at Center for the Advanced Studies of the Behavioral Sciences, Joint American Academy and Royal Society Workshop on Nov 8, 2018 [jupyter][google colab][reveal]
Neil D. Lawrence, Amazon Cambridge and University of Sheffield

#### Abstract

Mathematical definitions of fairness insist on clearly categorized groups and clear mathematical interpretations of fairness. In law this arises through the concept of unlawful descrimination. There is no such thing as a correct model. We must accept that our predictions will sometimes be wrong. In the face of this certainty we have a choice: how we should be wrong. We can choose to be wrong by over-simplifying or we can choose to be wrong by over-complicating (given the available data). In machine learning this is known as the bias-variance dilemma. In this talk we consider the implications of the bias-variance dilemma for fairness of decision making.

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## What is Machine Learning? 

Machine learning allows us to extract knowledge from data to form a prediction.

$$\text{data} + \text{model} \xrightarrow{\text{compute}} \text{prediction}$$

A machine learning prediction is made by combining a model with data to form the prediction. The manner in which this is done gives us the machine learning algorithm.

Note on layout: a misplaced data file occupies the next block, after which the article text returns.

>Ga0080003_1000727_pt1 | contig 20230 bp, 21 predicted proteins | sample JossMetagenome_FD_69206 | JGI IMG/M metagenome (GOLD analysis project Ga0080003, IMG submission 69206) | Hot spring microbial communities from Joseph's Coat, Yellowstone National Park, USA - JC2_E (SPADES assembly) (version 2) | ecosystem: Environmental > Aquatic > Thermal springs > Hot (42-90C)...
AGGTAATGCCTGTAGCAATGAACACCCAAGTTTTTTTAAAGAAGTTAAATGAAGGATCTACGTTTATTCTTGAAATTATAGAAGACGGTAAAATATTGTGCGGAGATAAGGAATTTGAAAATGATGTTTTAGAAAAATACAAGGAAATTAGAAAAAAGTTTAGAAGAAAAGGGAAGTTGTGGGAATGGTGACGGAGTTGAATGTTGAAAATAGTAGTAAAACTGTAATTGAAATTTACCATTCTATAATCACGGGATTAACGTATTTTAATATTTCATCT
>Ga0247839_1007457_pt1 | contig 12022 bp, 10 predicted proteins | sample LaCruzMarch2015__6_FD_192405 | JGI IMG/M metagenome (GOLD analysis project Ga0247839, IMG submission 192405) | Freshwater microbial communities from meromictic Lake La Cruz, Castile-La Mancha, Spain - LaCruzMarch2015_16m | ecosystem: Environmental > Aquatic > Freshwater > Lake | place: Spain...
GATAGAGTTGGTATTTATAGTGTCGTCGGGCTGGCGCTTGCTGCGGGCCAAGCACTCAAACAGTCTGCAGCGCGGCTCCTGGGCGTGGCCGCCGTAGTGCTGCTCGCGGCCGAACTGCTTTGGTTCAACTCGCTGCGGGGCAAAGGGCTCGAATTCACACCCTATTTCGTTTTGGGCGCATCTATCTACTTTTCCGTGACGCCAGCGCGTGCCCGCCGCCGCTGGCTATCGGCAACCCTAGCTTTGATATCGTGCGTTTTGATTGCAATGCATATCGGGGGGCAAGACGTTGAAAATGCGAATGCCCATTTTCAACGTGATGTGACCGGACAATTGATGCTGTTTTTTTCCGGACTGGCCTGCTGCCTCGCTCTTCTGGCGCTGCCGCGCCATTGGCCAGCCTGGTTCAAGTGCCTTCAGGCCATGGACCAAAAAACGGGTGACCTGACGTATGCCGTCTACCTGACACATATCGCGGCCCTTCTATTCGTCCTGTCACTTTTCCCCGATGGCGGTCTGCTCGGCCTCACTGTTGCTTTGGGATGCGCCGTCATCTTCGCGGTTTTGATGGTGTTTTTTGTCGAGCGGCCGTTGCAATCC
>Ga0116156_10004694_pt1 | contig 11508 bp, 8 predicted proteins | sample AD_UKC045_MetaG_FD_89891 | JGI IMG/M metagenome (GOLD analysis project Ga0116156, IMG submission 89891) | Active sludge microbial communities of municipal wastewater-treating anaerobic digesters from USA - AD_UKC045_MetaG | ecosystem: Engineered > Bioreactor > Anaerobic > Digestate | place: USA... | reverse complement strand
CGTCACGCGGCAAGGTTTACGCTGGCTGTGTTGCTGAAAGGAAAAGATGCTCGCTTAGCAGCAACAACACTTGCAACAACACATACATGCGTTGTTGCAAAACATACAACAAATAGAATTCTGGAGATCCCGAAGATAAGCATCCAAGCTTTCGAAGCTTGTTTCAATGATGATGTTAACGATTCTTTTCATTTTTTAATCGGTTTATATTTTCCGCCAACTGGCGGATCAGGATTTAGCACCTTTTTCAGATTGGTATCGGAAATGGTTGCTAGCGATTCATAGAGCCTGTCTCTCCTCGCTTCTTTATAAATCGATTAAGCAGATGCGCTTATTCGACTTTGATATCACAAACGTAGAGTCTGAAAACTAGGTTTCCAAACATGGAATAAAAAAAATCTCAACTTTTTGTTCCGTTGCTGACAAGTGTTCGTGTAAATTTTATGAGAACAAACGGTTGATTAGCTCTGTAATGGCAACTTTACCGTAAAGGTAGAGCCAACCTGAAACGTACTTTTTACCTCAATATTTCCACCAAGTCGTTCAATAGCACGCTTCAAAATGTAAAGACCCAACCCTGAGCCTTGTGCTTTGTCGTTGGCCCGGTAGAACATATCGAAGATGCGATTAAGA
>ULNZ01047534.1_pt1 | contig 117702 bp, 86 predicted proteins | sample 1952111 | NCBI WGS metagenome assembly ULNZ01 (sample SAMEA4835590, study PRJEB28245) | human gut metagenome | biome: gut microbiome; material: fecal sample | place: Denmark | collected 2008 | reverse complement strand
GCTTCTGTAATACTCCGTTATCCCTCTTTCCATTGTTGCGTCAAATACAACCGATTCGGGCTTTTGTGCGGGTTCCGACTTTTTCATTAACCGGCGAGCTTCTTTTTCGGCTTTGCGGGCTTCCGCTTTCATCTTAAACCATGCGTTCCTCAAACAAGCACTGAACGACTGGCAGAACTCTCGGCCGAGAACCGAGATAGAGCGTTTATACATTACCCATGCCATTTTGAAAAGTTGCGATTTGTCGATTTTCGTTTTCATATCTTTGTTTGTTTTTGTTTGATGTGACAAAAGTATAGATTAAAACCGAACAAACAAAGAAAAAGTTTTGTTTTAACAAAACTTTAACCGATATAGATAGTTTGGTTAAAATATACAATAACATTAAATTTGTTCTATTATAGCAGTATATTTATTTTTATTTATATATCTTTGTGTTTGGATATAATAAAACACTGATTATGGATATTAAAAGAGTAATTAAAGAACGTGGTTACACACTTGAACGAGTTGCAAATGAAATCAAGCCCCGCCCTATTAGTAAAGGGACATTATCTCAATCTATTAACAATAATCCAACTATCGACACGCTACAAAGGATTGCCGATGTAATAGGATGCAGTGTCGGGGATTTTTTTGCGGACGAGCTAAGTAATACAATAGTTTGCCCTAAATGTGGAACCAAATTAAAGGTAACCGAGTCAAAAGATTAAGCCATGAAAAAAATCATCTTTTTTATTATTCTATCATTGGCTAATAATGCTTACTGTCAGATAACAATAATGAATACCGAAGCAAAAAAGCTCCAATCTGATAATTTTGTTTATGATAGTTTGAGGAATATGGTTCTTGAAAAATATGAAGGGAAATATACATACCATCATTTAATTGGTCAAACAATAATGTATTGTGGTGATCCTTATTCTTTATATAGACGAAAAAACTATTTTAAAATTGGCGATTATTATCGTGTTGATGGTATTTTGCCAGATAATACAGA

Machine learning models are mathematical models which make weak assumptions about data, e.g. smoothness assumptions. By combining these assumptions with the data we observe we can interpolate between data points or, occasionally, extrapolate into the future.

Machine learning is a technology which strongly overlaps with the methodology of statistics. From a historical/philosophical view point, machine learning differs from statistics in that the focus in the machine learning community has been primarily on accuracy of prediction, whereas the focus in statistics is typically on the interpretability of a model and/or validating a hypothesis through data collection.

The rapid increase in the availability of compute and data has led to the increased prominence of machine learning. This prominence is surfacing in two different, but overlapping domains: data science and artificial intelligence.

The real challenge, however, is end-to-end decision making. Taking information from the enviroment and using it to drive decision making to achieve goals.